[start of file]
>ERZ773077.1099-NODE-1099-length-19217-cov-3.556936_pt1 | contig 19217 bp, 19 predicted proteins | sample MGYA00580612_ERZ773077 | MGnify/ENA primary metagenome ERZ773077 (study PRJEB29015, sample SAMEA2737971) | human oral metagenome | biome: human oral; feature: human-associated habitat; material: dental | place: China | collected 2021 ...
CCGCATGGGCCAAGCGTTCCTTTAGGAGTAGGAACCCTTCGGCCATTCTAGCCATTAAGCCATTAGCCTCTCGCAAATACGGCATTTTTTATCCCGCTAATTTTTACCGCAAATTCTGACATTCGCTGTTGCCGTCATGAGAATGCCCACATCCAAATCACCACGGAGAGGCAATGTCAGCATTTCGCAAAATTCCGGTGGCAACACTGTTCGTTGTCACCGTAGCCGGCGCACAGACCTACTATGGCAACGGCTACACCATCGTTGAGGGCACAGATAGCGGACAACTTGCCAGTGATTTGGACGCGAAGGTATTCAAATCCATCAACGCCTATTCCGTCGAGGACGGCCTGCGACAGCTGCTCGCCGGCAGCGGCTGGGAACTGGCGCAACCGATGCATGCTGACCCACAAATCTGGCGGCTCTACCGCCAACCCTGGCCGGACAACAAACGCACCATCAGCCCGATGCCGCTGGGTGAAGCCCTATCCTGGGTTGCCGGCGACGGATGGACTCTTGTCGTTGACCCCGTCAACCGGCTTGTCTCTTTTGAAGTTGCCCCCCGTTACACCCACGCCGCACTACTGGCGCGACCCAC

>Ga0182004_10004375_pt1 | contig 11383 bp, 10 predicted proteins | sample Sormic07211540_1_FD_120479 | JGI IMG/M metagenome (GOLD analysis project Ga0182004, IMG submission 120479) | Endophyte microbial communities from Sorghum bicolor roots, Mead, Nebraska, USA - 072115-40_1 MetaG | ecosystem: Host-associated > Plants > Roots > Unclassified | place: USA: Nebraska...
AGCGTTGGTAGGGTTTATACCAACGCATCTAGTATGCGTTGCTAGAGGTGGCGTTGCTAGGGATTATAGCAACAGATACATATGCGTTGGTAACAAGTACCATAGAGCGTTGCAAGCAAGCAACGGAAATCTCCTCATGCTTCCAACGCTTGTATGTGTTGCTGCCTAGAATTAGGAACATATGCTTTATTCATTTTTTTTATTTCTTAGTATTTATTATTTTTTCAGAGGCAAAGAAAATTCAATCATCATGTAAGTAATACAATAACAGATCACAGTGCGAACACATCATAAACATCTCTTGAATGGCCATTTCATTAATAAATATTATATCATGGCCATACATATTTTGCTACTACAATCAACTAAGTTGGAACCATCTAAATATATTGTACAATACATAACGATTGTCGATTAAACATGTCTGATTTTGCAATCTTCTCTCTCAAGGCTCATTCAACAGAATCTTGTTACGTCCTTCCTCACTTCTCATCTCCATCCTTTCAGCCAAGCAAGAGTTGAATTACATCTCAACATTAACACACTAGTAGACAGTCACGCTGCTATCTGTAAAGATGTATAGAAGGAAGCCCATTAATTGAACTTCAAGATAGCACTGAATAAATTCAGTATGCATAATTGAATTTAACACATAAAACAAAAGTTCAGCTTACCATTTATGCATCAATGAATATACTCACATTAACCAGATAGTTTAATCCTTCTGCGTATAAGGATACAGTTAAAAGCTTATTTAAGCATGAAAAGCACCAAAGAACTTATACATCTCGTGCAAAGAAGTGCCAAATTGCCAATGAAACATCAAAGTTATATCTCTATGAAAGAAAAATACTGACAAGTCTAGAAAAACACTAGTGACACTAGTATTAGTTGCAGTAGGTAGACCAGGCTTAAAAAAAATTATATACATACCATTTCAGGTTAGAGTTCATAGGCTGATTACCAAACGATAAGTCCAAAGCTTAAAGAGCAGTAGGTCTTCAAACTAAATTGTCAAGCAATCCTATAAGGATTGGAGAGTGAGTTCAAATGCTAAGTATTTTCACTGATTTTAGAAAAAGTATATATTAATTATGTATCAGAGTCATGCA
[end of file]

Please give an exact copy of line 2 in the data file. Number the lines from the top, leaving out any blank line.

CCGCATGGGCCAAGCGTTCCTTTAGGAGTAGGAACCCTTCGGCCATTCTAGCCATTAAGCCATTAGCCTCTCGCAAATACGGCATTTTTTATCCCGCTAATTTTTACCGCAAATTCTGACATTCGCTGTTGCCGTCATGAGAATGCCCACATCCAAATCACCACGGAGAGGCAATGTCAGCATTTCGCAAAATTCCGGTGGCAACACTGTTCGTTGTCACCGTAGCCGGCGCACAGACCTACTATGGCAACGGCTACACCATCGTTGAGGGCACAGATAGCGGACAACTTGCCAGTGATTTGGACGCGAAGGTATTCAAATCCATCAACGCCTATTCCGTCGAGGACGGCCTGCGACAGCTGCTCGCCGGCAGCGGCTGGGAACTGGCGCAACCGATGCATGCTGACCCACAAATCTGGCGGCTCTACCGCCAACCCTGGCCGGACAACAAACGCACCATCAGCCCGATGCCGCTGGGTGAAGCCCTATCCTGGGTTGCCGGCGACGGATGGACTCTTGTCGTTGACCCCGTCAACCGGCTTGTCTCTTTTGAAGTTGCCCCCCGTTACACCCACGCCGCACTACTGGCGCGACCCAC